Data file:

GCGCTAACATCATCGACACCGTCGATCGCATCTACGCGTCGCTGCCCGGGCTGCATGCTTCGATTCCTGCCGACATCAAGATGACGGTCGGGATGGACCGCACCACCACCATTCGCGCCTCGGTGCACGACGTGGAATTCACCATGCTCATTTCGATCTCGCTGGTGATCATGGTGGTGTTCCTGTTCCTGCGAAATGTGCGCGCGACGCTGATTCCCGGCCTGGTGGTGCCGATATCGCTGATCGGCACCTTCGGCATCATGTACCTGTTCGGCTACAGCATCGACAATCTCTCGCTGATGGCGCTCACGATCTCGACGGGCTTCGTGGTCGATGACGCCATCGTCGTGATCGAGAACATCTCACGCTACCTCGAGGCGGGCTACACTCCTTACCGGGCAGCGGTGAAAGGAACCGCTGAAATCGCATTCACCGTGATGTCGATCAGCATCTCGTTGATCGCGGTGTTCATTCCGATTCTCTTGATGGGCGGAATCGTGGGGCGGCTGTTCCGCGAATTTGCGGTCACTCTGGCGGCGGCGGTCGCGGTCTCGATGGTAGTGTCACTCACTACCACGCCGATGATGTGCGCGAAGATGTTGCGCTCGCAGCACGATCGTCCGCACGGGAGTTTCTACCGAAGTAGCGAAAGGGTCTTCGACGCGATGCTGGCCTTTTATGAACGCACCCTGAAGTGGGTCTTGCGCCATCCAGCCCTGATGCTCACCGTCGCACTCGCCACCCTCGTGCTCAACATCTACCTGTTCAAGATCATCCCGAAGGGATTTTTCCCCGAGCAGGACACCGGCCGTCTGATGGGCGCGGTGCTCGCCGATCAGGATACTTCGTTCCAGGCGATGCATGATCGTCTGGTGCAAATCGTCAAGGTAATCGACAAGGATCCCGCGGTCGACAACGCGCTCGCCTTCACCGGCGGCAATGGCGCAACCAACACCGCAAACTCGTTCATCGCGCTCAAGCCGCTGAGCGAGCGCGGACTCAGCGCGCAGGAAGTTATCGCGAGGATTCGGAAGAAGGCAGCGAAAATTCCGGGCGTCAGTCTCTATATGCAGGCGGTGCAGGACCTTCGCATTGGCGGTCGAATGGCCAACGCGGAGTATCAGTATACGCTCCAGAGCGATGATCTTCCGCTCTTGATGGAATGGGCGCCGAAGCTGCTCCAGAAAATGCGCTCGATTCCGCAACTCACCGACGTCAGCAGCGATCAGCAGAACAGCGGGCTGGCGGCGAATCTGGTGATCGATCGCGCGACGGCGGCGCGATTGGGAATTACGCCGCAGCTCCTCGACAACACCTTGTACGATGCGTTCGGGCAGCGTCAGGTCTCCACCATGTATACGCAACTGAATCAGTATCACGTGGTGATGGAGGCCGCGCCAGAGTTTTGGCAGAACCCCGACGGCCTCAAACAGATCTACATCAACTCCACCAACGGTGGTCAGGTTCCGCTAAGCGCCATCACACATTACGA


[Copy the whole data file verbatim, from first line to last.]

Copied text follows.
GCGCTAACATCATCGACACCGTCGATCGCATCTACGCGTCGCTGCCCGGGCTGCATGCTTCGATTCCTGCCGACATCAAGATGACGGTCGGGATGGACCGCACCACCACCATTCGCGCCTCGGTGCACGACGTGGAATTCACCATGCTCATTTCGATCTCGCTGGTGATCATGGTGGTGTTCCTGTTCCTGCGAAATGTGCGCGCGACGCTGATTCCCGGCCTGGTGGTGCCGATATCGCTGATCGGCACCTTCGGCATCATGTACCTGTTCGGCTACAGCATCGACAATCTCTCGCTGATGGCGCTCACGATCTCGACGGGCTTCGTGGTCGATGACGCCATCGTCGTGATCGAGAACATCTCACGCTACCTCGAGGCGGGCTACACTCCTTACCGGGCAGCGGTGAAAGGAACCGCTGAAATCGCATTCACCGTGATGTCGATCAGCATCTCGTTGATCGCGGTGTTCATTCCGATTCTCTTGATGGGCGGAATCGTGGGGCGGCTGTTCCGCGAATTTGCGGTCACTCTGGCGGCGGCGGTCGCGGTCTCGATGGTAGTGTCACTCACTACCACGCCGATGATGTGCGCGAAGATGTTGCGCTCGCAGCACGATCGTCCGCACGGGAGTTTCTACCGAAGTAGCGAAAGGGTCTTCGACGCGATGCTGGCCTTTTATGAACGCACCCTGAAGTGGGTCTTGCGCCATCCAGCCCTGATGCTCACCGTCGCACTCGCCACCCTCGTGCTCAACATCTACCTGTTCAAGATCATCCCGAAGGGATTTTTCCCCGAGCAGGACACCGGCCGTCTGATGGGCGCGGTGCTCGCCGATCAGGATACTTCGTTCCAGGCGATGCATGATCGTCTGGTGCAAATCGTCAAGGTAATCGACAAGGATCCCGCGGTCGACAACGCGCTCGCCTTCACCGGCGGCAATGGCGCAACCAACACCGCAAACTCGTTCATCGCGCTCAAGCCGCTGAGCGAGCGCGGACTCAGCGCGCAGGAAGTTATCGCGAGGATTCGGAAGAAGGCAGCGAAAATTCCGGGCGTCAGTCTCTATATGCAGGCGGTGCAGGACCTTCGCATTGGCGGTCGAATGGCCAACGCGGAGTATCAGTATACGCTCCAGAGCGATGATCTTCCGCTCTTGATGGAATGGGCGCCGAAGCTGCTCCAGAAAATGCGCTCGATTCCGCAACTCACCGACGTCAGCAGCGATCAGCAGAACAGCGGGCTGGCGGCGAATCTGGTGATCGATCGCGCGACGGCGGCGCGATTGGGAATTACGCCGCAGCTCCTCGACAACACCTTGTACGATGCGTTCGGGCAGCGTCAGGTCTCCACCATGTATACGCAACTGAATCAGTATCACGTGGTGATGGAGGCCGCGCCAGAGTTTTGGCAGAACCCCGACGGCCTCAAACAGATCTACATCAACTCCACCAACGGTGGTCAGGTTCCGCTAAGCGCCATCACACATTACGA